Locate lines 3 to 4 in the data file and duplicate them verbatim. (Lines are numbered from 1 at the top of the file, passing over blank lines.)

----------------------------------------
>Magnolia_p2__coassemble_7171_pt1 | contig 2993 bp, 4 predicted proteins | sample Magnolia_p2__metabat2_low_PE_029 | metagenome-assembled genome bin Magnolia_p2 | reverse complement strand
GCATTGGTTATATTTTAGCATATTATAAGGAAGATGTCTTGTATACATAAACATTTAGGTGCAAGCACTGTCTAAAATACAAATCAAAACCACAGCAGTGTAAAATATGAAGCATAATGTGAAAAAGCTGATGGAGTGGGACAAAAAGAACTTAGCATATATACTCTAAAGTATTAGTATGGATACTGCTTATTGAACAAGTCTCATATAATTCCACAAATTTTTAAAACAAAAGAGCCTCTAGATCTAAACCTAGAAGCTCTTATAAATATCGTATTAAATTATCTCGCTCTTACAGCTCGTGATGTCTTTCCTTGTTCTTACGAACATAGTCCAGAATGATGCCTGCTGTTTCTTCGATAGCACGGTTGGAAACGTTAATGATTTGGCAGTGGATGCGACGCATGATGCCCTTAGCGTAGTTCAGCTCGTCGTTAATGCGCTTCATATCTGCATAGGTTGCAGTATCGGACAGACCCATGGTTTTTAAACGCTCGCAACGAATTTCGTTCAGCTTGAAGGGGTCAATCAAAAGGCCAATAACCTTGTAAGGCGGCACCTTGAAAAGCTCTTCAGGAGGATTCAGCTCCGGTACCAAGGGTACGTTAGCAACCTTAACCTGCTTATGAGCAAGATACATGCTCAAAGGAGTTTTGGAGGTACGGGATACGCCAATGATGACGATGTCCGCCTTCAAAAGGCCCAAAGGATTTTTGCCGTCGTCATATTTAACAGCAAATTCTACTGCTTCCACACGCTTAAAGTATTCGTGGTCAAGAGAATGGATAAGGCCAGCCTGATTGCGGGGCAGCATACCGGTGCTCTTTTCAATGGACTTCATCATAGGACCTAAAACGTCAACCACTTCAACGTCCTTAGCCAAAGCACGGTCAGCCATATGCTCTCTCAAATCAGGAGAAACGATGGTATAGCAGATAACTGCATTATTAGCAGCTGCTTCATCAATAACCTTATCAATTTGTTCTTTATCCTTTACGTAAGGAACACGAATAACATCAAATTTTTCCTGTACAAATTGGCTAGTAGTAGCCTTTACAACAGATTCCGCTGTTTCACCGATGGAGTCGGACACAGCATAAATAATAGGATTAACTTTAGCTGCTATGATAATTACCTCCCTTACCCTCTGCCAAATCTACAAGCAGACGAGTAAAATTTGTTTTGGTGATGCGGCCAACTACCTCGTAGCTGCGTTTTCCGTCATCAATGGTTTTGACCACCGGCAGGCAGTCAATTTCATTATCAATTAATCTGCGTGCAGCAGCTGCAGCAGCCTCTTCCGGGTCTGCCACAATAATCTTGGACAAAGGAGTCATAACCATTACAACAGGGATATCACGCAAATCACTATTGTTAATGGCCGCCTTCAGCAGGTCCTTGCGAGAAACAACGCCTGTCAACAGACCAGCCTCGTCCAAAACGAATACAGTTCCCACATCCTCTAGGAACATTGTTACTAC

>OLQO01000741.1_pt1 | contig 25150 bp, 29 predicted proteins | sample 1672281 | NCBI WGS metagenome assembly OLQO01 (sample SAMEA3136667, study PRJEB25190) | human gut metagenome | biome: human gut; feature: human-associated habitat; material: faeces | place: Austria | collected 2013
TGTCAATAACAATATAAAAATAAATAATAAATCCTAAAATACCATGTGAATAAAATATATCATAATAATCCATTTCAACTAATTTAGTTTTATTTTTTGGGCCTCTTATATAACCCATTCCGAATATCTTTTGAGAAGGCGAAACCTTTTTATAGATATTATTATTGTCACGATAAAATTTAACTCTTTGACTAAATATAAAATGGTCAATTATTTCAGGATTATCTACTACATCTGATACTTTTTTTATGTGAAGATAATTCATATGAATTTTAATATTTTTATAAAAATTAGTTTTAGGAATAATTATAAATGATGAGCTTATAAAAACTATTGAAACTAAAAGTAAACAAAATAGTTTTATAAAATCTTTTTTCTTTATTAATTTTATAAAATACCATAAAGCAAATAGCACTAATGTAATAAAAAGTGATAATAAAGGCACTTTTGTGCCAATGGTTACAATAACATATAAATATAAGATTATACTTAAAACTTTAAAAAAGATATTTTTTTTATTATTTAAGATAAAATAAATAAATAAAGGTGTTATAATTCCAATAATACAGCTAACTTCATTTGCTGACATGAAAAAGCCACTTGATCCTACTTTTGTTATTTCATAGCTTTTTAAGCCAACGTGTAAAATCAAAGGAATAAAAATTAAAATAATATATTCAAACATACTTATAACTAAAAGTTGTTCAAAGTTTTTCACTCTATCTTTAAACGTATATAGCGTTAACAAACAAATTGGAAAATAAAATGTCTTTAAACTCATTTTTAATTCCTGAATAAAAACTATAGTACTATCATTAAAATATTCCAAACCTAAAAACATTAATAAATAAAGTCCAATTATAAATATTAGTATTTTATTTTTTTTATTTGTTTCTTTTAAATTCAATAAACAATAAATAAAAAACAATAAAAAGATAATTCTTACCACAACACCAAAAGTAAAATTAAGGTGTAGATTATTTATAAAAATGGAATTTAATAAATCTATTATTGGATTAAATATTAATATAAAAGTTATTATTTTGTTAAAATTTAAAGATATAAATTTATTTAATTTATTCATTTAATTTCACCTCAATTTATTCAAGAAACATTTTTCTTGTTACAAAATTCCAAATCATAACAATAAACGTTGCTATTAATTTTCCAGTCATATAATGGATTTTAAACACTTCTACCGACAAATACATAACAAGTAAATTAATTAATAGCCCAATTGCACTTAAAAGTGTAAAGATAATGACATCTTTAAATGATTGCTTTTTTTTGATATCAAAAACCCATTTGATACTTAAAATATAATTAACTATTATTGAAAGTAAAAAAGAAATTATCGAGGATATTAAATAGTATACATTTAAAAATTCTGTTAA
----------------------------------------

>OLQO01000741.1_pt1 | contig 25150 bp, 29 predicted proteins | sample 1672281 | NCBI WGS metagenome assembly OLQO01 (sample SAMEA3136667, study PRJEB25190) | human gut metagenome | biome: human gut; feature: human-associated habitat; material: faeces | place: Austria | collected 2013
TGTCAATAACAATATAAAAATAAATAATAAATCCTAAAATACCATGTGAATAAAATATATCATAATAATCCATTTCAACTAATTTAGTTTTATTTTTTGGGCCTCTTATATAACCCATTCCGAATATCTTTTGAGAAGGCGAAACCTTTTTATAGATATTATTATTGTCACGATAAAATTTAACTCTTTGACTAAATATAAAATGGTCAATTATTTCAGGATTATCTACTACATCTGATACTTTTTTTATGTGAAGATAATTCATATGAATTTTAATATTTTTATAAAAATTAGTTTTAGGAATAATTATAAATGATGAGCTTATAAAAACTATTGAAACTAAAAGTAAACAAAATAGTTTTATAAAATCTTTTTTCTTTATTAATTTTATAAAATACCATAAAGCAAATAGCACTAATGTAATAAAAAGTGATAATAAAGGCACTTTTGTGCCAATGGTTACAATAACATATAAATATAAGATTATACTTAAAACTTTAAAAAAGATATTTTTTTTATTATTTAAGATAAAATAAATAAATAAAGGTGTTATAATTCCAATAATACAGCTAACTTCATTTGCTGACATGAAAAAGCCACTTGATCCTACTTTTGTTATTTCATAGCTTTTTAAGCCAACGTGTAAAATCAAAGGAATAAAAATTAAAATAATATATTCAAACATACTTATAACTAAAAGTTGTTCAAAGTTTTTCACTCTATCTTTAAACGTATATAGCGTTAACAAACAAATTGGAAAATAAAATGTCTTTAAACTCATTTTTAATTCCTGAATAAAAACTATAGTACTATCATTAAAATATTCCAAACCTAAAAACATTAATAAATAAAGTCCAATTATAAATATTAGTATTTTATTTTTTTTATTTGTTTCTTTTAAATTCAATAAACAATAAATAAAAAACAATAAAAAGATAATTCTTACCACAACACCAAAAGTAAAATTAAGGTGTAGATTATTTATAAAAATGGAATTTAATAAATCTATTATTGGATTAAATATTAATATAAAAGTTATTATTTTGTTAAAATTTAAAGATATAAATTTATTTAATTTATTCATTTAATTTCACCTCAATTTATTCAAGAAACATTTTTCTTGTTACAAAATTCCAAATCATAACAATAAACGTTGCTATTAATTTTCCAGTCATATAATGGATTTTAAACACTTCTACCGACAAATACATAACAAGTAAATTAATTAATAGCCCAATTGCACTTAAAAGTGTAAAGATAATGACATCTTTAAATGATTGCTTTTTTTTGATATCAAAAACCCATTTGATACTTAAAATATAATTAACTATTATTGAAAGTAAAAAAGAAATTATCGAGGATATTAAATAGTATACATTTAAAAATTCTGTTAA